Oil back down below $120
Sunday, 24 August 2008

A strengthening dollar helped push down oil below $120 a barrel Friday after a nearly $6 spike the day before, reports AP.

Heightened fears of an extended and bloody fight between Russia and neighboring Georgia, however, provided continued support to oil prices.
Light, sweet crude for October delivery had shed $1.43 to $119.75 a barrel on the New York Mercantile Exchange. The contract rose $5.62 overnight to settle at $121.18 a barrel.
In London, October Brent crude fell $1.38 to $118.78 a barrel on the ICE Futures exchange.
''It's still speculative whether Russia will use oil as a weapon to punish the West,'' said Victor Shum, an energy analyst with Purvin & Gertz in Singapore. ''But it has certainly focused the market on that geopolitical threat.''
The United States and Poland signed a deal Wednesday to place a U.S. missile defense base just 115 miles from Russia's westernmost border a provocative move that was immediately denounced by Moscow.
Russia's Foreign Ministry warned that Moscow's response to further development of the missile defense shield would go beyond diplomacy.
U.S. Secretary of State Condoleezza Rice has dismissed any suggestion that the missile defense interceptors to be based in Poland constitute a threat to Russia. Washington insists the base is intended only as a defense against long-distance missiles from Iran.
Russian forces strengthened positions deep in the interior of Georgia on Thursday, digging trenches and setting up mortars a day before Kremlin officials promised to complete a troop withdrawal from the former Soviet republic. A top Russian general said it could be 10 days before the bulk of the troops left, but troop movements in Georgia have repeatedly overshadowed departure timetables set by the Kremlin.
Western leaders remained adamant that Russia remove its troops and do it quickly.
Sen. Joe Lieberman said he wants to see Russia removed of the Group of Eight ''for a while'' and denied entry into the World Trade Organization as punishment for its actions in Georgia.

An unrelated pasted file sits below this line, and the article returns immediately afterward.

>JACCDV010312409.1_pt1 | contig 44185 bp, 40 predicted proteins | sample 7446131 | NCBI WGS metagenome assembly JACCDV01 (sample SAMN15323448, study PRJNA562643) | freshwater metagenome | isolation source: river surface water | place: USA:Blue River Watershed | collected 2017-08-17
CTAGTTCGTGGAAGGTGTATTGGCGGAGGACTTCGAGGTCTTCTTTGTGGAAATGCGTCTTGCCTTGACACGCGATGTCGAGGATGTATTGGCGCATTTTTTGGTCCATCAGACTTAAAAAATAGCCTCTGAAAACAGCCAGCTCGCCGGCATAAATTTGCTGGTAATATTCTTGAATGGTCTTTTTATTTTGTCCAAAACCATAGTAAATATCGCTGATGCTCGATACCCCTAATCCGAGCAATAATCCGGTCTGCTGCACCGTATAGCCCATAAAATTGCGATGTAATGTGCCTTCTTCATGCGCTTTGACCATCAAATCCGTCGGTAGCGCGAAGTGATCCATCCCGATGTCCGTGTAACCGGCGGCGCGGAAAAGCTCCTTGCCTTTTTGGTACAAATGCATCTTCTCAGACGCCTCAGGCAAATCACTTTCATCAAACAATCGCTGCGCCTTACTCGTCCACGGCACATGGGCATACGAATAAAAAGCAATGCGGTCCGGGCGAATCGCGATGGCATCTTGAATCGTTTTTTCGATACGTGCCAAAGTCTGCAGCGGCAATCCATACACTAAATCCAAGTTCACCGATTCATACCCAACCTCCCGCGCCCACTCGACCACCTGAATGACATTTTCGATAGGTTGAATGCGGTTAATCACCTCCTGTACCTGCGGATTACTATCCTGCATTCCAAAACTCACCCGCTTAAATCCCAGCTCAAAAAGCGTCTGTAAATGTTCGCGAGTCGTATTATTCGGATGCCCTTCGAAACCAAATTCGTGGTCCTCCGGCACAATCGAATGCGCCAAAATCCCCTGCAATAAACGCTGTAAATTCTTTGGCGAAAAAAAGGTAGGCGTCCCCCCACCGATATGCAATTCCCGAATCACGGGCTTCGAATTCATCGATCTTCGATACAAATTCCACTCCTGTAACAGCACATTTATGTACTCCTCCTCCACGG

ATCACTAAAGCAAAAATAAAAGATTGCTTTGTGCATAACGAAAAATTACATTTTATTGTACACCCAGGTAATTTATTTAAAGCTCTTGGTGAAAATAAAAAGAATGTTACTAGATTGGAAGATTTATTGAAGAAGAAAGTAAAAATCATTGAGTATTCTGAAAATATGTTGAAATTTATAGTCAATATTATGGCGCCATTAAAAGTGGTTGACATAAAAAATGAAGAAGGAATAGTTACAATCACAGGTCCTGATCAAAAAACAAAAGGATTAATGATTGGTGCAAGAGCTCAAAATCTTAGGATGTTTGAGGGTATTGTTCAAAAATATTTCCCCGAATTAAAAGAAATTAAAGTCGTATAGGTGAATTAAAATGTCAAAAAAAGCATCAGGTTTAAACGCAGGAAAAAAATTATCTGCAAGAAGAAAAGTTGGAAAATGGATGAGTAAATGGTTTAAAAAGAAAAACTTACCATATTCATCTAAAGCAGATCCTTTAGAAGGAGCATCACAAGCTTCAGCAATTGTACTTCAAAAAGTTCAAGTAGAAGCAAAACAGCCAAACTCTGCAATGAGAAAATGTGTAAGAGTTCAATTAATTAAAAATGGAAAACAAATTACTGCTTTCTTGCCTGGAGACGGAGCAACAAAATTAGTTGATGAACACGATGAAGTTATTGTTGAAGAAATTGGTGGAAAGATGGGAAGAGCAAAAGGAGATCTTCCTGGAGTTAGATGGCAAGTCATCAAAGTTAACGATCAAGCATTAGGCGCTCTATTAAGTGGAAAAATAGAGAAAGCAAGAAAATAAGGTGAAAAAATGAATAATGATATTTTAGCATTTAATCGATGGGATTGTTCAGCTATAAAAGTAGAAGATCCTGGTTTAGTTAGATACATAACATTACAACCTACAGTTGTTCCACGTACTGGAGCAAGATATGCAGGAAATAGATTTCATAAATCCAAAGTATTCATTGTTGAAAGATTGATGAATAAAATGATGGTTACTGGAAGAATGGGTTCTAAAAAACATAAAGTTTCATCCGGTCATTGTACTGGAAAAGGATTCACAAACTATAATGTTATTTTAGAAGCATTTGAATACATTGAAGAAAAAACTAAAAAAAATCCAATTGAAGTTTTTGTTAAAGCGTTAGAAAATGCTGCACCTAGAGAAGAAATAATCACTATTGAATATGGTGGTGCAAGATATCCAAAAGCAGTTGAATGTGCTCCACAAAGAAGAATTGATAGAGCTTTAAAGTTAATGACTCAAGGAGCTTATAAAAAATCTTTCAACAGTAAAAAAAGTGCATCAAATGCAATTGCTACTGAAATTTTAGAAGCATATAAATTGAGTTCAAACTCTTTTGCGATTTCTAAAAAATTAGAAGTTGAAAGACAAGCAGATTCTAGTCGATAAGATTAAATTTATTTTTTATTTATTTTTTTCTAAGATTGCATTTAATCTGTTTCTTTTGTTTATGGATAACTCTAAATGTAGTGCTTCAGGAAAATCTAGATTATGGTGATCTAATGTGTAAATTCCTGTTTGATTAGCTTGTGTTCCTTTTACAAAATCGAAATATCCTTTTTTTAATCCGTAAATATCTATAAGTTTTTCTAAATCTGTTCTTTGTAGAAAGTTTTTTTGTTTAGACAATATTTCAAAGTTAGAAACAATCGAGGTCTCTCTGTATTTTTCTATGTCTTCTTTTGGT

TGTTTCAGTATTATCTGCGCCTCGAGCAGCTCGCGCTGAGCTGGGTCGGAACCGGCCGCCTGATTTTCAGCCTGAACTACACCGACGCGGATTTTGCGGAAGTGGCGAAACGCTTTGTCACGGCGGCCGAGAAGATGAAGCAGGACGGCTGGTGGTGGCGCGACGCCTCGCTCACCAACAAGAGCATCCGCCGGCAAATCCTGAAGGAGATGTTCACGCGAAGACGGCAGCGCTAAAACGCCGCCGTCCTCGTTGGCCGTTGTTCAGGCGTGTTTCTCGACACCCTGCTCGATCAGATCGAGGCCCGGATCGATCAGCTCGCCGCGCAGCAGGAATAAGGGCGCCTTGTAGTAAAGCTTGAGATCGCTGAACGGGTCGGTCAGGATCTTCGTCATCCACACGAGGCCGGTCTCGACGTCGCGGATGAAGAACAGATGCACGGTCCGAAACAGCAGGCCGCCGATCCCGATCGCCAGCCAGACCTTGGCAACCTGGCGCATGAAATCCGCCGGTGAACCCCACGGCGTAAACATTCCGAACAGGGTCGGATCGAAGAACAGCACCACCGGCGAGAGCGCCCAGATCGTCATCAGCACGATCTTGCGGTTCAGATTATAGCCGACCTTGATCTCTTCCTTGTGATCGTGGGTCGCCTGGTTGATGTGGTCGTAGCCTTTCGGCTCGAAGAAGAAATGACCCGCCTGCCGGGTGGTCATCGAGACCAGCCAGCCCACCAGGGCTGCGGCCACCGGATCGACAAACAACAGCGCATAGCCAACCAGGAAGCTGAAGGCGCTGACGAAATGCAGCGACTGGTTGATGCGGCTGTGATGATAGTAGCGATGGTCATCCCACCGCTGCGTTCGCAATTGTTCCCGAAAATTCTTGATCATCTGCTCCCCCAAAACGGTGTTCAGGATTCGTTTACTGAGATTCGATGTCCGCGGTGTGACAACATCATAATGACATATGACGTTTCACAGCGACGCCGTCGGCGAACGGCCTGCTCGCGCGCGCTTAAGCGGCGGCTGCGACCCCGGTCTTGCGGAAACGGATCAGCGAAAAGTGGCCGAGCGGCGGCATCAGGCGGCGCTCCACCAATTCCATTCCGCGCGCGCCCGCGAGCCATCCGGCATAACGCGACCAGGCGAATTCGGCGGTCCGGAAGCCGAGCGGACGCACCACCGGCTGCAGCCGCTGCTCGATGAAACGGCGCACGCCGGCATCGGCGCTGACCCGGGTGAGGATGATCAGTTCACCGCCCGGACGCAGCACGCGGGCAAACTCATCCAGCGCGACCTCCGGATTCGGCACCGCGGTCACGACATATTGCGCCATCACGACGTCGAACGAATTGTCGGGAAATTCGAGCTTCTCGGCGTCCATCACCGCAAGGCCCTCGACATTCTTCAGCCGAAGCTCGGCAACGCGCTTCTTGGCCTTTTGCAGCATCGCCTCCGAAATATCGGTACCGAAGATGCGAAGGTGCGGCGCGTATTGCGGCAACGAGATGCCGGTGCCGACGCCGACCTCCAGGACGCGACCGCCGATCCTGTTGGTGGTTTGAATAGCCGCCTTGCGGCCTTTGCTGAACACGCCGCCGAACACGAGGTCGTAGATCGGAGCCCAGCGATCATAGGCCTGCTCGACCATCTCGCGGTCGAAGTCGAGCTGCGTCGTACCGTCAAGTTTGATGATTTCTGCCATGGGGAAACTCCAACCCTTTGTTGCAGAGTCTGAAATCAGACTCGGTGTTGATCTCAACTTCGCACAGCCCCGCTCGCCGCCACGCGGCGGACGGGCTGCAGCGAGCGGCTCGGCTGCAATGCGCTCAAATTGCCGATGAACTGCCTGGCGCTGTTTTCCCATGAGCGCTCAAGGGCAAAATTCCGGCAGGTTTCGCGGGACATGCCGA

''The Russian-Georgia conflict has disrupted supplies and it looks like it will drag on and create a lot of uncertainty,'' Shum said.
London-based BP PLC last week shut down its Baku-Supsa oil pipeline -- which runs through the center of Georgia from Baku in Azerbaijan to Supsa on Georgia's Black Sea coast -- because of security concerns.
The line, which has a 150,000-barrel-a-day capacity, had recently been pumping around 90,000 barrels a day, according to a BP spokeswoman.
The British oil company also said that testing was to begin Wednesday on the closed Baku-Tbilisi-Ceyhan oil pipeline -- which runs through Georgia as well -- ahead of a move to restart full operations as early as next week.
That line, owned by a consortium of energy companies led by BP, has been closed for more than two weeks after a fire on its Turkish stretch. Kurdish rebels have taken responsibility for that blaze.
Friday's strengthening of the U.S. dollar against other major currencies helped soften oil prices. Investors tend to put money into commodities like oil to hedge against inflation and dollar weakness. A stronger greenback usually is coupled with lower oil prices.
On Friday, the euro lost ground to the dollar, trading at $1.4810, down from $1.4877 late Thursday in New York, while the American currency rose to 109.82 Japanese yen, from 108.65 yen in the previous session.
In other Nymex trading, heating oil futures fell 3.26 cents to $3.2680 a gallon, while gasoline prices lost 4.22 cents to $3.003 a gallon. Natural gas futures shed 8.5 cents to $8.167 per 1,000 cubic feet.

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